Sam Stone (Danny DeVito) is a clothing manufacturer, who married his wife Barbara (Bette Midler), for the money that she was supposed to inherit from her dying father, but her father didn't die for another fifteen years. He is now planning to kill her and he tells his girlfriend Carol Dodsworth (Anita Morris) what he is going to do. He then on his way home to do just that but when he gets there, she's not there. He then receives a call from someone claiming to have kidnapped Barbara and threatening to kill her if he informs the police, which he does hoping that they do. What Stone doesn't know is that the kidnappers, Ken (Judge Reinhold) and Sandy (Helen Slater) Kessler are a couple whose idea for a garment he stole and made fortune off, are not that lethal, as a matter of fact Barbara's more lethal. And what Stone doesn't know is that Carol, has another boyfriend named Earl Mott (Bill Pullman), and they plan to blackmail Sam, by videotaping him disposing of Barbara's body. When Earl ...Written by
When Barbra tries to escape, she throws a coffee mug at Ken, hitting his nose. You can see the plexiglass in front of Ken reflecting light on his shirt. Also, slowing down the frames, before the mug hits Ken, you can clearly see the cut mark already painted on his nose before the mug hits him. See more »
Carol, did I ever tell you why I married her?
Yes, Sam, you told me many, many...
Her father was very, very rich, and very, very sick. The doctors assured me he'd be dead any minute. There wasn't a second to lose! I rushed right out and married the boss's daughter. He was so sick, it was like the Angel of Death was sitting in the room with him, watching the clock. They pulled the plug on him... he wheezed and shook for about an hour... and then... he stabilized. The son-of-a-bitch ...
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Near the end of the credits is the line "I Love Wrong Numbers", referring to a scene earlier in the movie where Sam Stone gets a wrong number on the phone and does a vulgar prank to it. See more »
My only regret, Carol, is that the plan isn't more violent.
Did I like Ruthless People? That is a tough question and just like every good story, there are two sides. On the positive side, I miss this type of comedy in cinema today. I miss the physical humor, the goofiness, and the instant creativity that could be seen behind the camera. In today's movie world, this is normally cluttered with 'fart' jokes and sexual innuendo. I miss the comedies of the 80s; there was some innocence to them. Perhaps it was that warm fuzzy feeling that they always left you with (no matter if you were rooting for the bad guy or the good guy) or maybe it was the actors of that era. The youth of today do not have actors like Danny DeVito (who can now be found most of the time producing films), Bette Midler, Bill Pullman (pre-Independence Day), and especially the infamous Judge Reinhold. What would my generation be like without the shenanigans of Judge? His humor was so perfect that if I were going to make a movie today, he would be cast no matter what. I would also like to add that Danny DeVito was superb in this film. His ability to play the ruthless, soulless, anti-hero was amazing. He had me grinning from ear to ear whenever he was on screen.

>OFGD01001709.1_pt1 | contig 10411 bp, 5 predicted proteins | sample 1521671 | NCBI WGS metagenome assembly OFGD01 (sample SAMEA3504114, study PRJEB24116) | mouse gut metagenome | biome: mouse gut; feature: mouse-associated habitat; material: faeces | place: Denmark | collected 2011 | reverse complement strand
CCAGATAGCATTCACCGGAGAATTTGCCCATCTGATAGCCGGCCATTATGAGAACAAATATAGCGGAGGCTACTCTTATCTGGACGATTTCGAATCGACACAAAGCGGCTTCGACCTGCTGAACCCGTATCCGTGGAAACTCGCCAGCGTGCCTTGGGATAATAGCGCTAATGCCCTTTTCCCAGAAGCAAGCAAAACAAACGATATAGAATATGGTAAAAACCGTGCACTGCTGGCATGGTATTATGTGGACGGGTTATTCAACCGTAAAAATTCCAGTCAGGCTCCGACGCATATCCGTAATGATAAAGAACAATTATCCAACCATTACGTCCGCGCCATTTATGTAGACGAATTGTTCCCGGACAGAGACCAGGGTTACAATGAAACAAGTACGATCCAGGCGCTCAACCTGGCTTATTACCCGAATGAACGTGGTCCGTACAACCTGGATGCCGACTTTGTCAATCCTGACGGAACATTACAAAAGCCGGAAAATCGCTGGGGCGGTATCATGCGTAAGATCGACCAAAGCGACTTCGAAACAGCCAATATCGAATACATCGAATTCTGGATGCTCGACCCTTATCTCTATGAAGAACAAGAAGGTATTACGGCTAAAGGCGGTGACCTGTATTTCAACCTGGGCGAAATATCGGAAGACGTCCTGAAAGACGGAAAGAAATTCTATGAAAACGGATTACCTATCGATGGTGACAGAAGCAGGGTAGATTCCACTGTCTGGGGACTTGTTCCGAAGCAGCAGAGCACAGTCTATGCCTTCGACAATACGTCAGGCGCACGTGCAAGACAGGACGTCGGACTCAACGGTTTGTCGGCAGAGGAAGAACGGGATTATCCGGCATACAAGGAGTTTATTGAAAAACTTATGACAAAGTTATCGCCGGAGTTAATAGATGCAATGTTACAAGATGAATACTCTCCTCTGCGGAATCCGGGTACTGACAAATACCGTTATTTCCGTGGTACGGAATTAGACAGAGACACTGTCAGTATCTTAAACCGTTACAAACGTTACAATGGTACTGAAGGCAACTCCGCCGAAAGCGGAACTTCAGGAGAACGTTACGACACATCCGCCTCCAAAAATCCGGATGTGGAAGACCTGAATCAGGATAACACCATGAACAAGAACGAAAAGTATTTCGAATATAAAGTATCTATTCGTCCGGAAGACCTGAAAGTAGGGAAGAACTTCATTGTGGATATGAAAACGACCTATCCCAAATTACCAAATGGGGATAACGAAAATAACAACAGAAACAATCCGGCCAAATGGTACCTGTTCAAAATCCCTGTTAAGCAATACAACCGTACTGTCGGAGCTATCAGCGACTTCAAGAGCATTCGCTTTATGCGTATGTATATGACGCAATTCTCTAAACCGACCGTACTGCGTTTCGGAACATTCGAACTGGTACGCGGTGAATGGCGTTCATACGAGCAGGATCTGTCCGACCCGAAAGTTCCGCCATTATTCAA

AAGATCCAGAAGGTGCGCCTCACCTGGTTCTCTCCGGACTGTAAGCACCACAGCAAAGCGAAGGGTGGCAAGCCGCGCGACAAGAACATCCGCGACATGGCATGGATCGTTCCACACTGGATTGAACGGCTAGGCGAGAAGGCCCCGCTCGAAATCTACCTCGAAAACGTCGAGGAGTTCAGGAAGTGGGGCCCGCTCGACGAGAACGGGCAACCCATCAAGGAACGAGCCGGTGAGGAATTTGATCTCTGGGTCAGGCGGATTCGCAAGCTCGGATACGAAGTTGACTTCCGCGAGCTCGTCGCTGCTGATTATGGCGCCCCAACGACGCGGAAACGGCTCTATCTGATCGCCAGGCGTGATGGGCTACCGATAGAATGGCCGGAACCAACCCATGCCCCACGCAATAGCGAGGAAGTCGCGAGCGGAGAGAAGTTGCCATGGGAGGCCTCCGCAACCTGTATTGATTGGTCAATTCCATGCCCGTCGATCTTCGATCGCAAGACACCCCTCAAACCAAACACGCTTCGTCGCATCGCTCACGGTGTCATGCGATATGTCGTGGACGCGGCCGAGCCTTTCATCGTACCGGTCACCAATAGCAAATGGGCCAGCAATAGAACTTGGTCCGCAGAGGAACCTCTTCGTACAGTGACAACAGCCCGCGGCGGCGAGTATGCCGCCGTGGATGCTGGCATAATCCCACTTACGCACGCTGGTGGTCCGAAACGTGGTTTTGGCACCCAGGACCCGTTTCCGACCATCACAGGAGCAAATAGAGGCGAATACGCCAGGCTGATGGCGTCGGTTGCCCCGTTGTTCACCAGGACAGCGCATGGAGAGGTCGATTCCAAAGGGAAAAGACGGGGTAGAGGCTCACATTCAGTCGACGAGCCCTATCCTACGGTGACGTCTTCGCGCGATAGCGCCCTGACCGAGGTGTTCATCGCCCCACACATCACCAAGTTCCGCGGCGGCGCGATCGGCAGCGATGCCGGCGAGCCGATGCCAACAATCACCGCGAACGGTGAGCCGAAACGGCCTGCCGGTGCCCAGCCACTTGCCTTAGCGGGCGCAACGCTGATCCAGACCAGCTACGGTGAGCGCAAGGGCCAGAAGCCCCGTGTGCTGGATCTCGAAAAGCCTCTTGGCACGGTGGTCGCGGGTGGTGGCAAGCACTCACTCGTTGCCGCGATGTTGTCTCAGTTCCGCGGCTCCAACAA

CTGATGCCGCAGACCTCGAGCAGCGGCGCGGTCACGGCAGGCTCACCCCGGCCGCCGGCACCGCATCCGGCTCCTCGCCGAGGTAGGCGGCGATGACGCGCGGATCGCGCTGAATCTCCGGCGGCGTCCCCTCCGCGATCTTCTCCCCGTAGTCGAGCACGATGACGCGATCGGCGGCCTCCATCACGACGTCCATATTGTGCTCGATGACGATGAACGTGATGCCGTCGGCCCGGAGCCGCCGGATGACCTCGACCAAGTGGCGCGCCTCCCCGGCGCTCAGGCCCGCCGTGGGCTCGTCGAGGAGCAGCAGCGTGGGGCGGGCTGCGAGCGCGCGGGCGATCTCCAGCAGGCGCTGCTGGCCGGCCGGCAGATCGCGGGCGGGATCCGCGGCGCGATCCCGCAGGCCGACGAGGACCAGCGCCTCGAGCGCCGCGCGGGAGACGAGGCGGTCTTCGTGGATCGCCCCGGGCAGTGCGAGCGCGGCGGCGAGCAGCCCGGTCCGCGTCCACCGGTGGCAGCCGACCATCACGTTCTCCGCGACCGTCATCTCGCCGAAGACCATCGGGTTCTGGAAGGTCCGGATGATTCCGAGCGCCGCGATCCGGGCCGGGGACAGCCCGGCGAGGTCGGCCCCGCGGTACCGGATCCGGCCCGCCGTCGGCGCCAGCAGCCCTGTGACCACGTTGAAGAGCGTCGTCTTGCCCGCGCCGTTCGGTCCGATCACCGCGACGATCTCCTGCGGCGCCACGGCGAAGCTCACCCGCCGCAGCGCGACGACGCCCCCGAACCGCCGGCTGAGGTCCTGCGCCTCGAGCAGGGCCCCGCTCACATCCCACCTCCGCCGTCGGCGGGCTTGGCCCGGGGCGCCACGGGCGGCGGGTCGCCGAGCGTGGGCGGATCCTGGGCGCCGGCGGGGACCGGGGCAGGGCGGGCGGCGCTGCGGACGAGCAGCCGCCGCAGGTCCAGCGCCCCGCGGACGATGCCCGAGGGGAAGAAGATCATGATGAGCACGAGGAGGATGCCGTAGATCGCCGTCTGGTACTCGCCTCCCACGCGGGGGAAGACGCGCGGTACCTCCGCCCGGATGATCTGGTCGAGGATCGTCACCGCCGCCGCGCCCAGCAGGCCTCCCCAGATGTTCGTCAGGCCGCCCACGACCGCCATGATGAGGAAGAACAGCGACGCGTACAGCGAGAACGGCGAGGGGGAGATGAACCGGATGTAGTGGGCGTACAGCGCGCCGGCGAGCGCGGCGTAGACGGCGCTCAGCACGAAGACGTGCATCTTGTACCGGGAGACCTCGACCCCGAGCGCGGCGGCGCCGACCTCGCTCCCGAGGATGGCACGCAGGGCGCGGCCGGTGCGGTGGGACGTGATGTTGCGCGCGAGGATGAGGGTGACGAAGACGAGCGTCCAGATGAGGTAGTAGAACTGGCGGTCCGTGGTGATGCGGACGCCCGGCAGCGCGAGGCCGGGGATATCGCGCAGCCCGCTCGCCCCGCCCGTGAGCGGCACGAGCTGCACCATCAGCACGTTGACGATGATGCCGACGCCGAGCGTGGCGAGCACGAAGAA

Another great aspect was the stories. They were simple, yet imaginative. They were stupid, yet somewhat funny. They were incoherent, yet always ended on a happy note. Look at the story behind Ruthless People and look at the stories in today's modern cinema see any similarities? I surely do not. There was something just plain 80s about the standoff scene with Reinhold, DeVito, and Pullman that could not be done the same today. There would be CGI or unmasking, or anything that would detract from the main focus of this film the actors. Films of this era were focused on the actors, that is what sold the movie and made it popular. Today, I wish we could say the same. Now it is all about the CGI and the explosions. It is very rare that you find a very actor centered comedy and for this I will forever be sad.
As I stated above, there are two sides to every story. While I did enjoy the actors in this film and the imagination, there was something that tugged me the wrong way and that was story overloading. There was too much happening in this film. I totally disliked the side story with the Bedroom killer. I honestly felt as if this could have (and should have) been left out of this film. In a 93 minute film, there was just too much happening. I didn't feel as if everything had a conclusion. There were parts still floating up in the air when the final credits rolled. Carol and Pullman's scenes were important in moving the story, but I didn't feel they ever finalized anything. The problem that you run into when you try to push this much into 93 minutes is under developing some possible funny parts. I could have used some pre-story on the Kesslers and even some more information on the random killer. The quickness of this film also lead to a quick ending for DeVito when I was finally starting to see the brilliance behind his character.
I say this, but perhaps this is what the 80s comedy was all about. An undeveloped story coupled with amazing comedic actors make for a decent film. Possibly, but it still doesn't make Ruthless People rank up there with the likes of Ghostbusters and Quick Change.
Overall, this was a decent film. I first thought that it wasn't the greatest, but the ending knocked it up a notch. The DVD quality really wasn't the best, but I guess we are more concerned about the extra 50 minutes on LoTR instead of refurbishing some of our classics.
Grade: *** out of *****
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